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Excerpt from Oral History Interview with Caesar Cone, January 7, 1983. Interview C-0003. Southern Oral History Program Collection (#4007) See Entire Interview >>

Quality of government has declined

The quality of government has declined for two reasons, Cone argues. First, rising salaries for politicians has meant that money, rather than devotion to public service, attracts people to politics. Second, politicians need to be well-compensated to deal with a rising tide of entitlement that drives people to demand government help in every aspect of their lives. Cone is frustrated with these people and the politicians who indulge them.

Citing this Excerpt

Oral History Interview with Caesar Cone, January 7, 1983. Interview C-0003. Southern Oral History Program Collection (#4007) in the Southern Oral History Program Collection, Southern Historical Collection, Wilson Library, University of North Carolina at Chapel Hill.

Full Text of the Excerpt

HARRY WATSON:
You've expressed a lot of frustration with government in our conversation. Was there a time when industrialists could get a more reasonable treatment from government or had a closer relationship with government officials that are missing now?
CEASAR CONE:
I don't know. I tell you, I think this: I think you had a far better type of elected official some years ago than you have today, and I'll tell you why, and understandably so. Take the City Council here in Greensboro. They didn't used to pay anybody much, a few hundred dollars a year. I mean the honor and the desire to serve was what made people go on the Council, and they were responsible people. Like this milk thing. I don't think the City Council today would have gotten rid of that milk ordinance, because some lawyers would have scared them. You see? They had a different type on the Council, businessmen who were willing to take a risk. But here's your problem. When Ben was Mayor, he'd get a call once in a while about a hole in the street, or the streetlight is burned out, or the garbage wasn't picked up. Today, "I lost my job," "I didn't get my raise," "I couldn't rent this apartment because I'm black" or whatever. Today the public has gotten to expect government—and they don't know who the hell it is, whether it's Washington or Raleigh or City Hall, Greensboro—to harass these people with all these daggone things that come up, which nobody ever thought government was ever involved with, you see? So you don't get the type of person willing to put up with that crap. And they've got the salaries up there now where a lot of these people who are serving never made that much in their life by working.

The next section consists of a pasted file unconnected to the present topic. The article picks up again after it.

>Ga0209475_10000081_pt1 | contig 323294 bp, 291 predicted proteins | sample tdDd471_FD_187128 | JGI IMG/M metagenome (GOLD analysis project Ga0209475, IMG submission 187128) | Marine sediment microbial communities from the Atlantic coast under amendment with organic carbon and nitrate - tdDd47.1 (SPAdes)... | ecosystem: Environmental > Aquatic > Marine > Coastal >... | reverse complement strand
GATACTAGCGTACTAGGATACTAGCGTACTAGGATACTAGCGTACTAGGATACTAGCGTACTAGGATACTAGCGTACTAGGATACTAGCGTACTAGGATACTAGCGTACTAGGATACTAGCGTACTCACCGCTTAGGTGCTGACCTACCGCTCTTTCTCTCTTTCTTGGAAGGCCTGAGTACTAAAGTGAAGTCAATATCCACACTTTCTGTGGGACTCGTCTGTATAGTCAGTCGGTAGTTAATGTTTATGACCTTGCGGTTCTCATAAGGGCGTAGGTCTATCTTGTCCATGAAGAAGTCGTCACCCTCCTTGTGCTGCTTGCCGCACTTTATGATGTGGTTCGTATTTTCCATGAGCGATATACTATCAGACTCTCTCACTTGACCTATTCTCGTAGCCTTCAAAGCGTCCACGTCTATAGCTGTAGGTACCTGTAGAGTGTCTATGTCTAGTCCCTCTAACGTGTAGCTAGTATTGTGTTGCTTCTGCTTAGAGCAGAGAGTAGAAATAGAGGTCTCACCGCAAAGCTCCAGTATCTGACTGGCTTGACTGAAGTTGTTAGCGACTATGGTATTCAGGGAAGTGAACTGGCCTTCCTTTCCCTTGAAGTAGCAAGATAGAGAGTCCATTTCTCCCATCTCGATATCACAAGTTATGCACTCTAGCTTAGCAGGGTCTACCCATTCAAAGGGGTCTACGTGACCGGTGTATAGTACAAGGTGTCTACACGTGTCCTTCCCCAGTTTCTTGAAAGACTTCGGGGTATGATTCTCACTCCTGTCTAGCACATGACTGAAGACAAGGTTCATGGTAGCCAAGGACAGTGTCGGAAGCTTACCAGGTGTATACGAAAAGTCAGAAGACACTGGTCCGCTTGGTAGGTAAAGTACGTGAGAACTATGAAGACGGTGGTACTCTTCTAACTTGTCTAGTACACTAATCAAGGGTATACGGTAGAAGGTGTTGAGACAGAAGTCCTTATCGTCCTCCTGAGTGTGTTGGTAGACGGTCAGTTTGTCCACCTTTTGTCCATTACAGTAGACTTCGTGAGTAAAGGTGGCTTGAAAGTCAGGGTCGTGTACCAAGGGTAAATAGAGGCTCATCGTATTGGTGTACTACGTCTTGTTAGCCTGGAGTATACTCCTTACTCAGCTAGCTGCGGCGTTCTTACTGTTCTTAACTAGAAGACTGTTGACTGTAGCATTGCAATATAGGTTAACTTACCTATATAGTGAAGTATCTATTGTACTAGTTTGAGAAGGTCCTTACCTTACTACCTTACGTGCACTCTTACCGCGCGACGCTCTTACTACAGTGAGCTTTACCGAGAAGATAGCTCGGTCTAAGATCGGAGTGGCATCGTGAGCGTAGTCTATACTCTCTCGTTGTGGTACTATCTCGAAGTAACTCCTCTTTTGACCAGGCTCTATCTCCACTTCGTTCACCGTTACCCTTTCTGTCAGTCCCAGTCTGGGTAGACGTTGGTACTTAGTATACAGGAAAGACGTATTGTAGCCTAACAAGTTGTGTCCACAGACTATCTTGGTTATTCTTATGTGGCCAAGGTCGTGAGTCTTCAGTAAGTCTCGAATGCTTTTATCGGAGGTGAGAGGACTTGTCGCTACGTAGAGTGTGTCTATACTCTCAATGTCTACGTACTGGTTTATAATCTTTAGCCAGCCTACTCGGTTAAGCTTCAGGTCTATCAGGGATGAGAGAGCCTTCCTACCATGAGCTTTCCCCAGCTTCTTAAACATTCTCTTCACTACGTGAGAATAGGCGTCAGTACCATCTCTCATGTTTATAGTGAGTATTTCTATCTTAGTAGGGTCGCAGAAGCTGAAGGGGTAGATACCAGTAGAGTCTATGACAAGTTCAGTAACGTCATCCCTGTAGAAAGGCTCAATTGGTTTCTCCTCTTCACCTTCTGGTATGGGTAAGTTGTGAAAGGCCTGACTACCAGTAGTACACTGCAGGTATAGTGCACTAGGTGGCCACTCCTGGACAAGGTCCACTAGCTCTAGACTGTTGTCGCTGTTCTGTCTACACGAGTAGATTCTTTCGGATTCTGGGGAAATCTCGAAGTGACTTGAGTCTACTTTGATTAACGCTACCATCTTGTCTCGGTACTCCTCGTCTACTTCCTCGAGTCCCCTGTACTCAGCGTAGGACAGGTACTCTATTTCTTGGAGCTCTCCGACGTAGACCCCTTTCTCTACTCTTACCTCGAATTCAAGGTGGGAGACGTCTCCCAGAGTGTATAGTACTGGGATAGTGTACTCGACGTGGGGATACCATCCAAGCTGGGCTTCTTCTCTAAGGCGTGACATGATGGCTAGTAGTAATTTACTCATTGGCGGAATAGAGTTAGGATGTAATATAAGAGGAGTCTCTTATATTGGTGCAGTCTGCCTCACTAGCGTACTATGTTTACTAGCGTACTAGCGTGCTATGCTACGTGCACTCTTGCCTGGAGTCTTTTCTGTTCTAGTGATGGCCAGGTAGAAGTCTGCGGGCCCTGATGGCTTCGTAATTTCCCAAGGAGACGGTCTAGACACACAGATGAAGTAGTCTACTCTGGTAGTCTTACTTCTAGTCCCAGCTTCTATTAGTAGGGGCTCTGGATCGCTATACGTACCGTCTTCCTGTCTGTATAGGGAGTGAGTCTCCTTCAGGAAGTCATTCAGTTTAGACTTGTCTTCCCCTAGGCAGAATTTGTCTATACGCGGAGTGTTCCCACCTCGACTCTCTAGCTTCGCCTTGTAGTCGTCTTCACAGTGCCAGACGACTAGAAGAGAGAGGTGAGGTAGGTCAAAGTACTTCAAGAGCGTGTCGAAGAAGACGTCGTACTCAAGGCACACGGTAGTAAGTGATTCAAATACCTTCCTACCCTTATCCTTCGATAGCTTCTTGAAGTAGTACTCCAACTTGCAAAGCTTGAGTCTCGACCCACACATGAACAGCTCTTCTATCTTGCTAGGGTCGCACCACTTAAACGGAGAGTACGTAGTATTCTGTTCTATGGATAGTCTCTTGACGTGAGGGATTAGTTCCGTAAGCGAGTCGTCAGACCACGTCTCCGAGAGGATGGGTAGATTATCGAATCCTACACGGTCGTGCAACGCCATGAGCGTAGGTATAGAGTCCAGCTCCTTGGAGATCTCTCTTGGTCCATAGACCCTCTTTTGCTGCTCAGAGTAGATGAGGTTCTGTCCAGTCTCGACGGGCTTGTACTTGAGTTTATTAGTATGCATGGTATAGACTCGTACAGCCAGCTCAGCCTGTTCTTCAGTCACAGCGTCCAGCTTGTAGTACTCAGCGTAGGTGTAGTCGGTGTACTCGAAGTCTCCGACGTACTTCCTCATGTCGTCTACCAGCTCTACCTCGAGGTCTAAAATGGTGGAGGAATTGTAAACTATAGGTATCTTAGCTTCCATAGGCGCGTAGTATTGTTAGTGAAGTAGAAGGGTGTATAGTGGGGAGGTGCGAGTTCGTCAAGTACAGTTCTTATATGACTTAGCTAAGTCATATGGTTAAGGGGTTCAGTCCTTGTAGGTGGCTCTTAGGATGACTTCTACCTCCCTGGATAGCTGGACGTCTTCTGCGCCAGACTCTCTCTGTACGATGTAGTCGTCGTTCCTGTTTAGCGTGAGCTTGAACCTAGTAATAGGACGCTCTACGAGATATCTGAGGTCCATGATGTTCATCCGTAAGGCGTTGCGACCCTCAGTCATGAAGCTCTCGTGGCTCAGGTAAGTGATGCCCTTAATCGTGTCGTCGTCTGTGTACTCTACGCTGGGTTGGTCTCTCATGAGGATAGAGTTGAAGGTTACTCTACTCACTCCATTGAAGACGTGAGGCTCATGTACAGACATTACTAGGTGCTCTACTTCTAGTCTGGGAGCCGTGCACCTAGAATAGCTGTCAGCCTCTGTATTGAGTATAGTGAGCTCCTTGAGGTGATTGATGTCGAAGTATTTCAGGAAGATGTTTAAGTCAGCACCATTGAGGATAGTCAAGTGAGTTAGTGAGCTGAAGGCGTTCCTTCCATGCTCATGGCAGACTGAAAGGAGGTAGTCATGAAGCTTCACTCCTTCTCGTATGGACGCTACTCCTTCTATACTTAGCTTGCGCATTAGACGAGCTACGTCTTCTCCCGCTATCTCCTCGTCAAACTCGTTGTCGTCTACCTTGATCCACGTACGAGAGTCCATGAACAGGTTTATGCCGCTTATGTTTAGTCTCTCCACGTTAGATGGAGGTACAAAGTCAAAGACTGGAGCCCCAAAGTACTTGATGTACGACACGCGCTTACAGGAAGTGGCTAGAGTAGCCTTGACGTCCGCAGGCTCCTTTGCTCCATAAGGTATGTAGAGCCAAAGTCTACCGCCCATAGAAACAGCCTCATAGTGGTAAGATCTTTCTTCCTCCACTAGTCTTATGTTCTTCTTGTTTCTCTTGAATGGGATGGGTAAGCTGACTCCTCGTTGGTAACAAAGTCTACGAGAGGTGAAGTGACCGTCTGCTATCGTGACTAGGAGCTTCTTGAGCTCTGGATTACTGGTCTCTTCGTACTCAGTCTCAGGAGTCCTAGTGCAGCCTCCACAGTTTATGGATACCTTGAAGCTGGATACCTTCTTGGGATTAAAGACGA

HARRY WATSON:
So the kind of person holding public office has changed.
CEASAR CONE:
No question about it, and I think it's going to be worse.
HARRY WATSON:
Why is that?
CEASAR CONE:
Because as government gets into more and more things, expands its entry into things…
HARRY WATSON:
Do you think there's any difference between state, local, and federal government on this score, or is it all the same?
CEASAR CONE:
I think it's very much the same.
HARRY WATSON:
Do you see any benefits from the Reagan administration attempt to …
CEASAR CONE:
You take down here at the state, now they're pretty much making it a fulltime job. It used to be that people were willing to go down there in the Legislature in Raleigh, and it was maybe a two-or three-month session, and they got a nominal fee for it, and they came on back and ran their business. Now as the state has expanded its entry into all kinds of things and takes a… They used to only meet once every two years. Now it's every year and sometimes twice a year. And they've gotten the salaries up to the point where it's a better deal running for office than they could make in their own business, you see.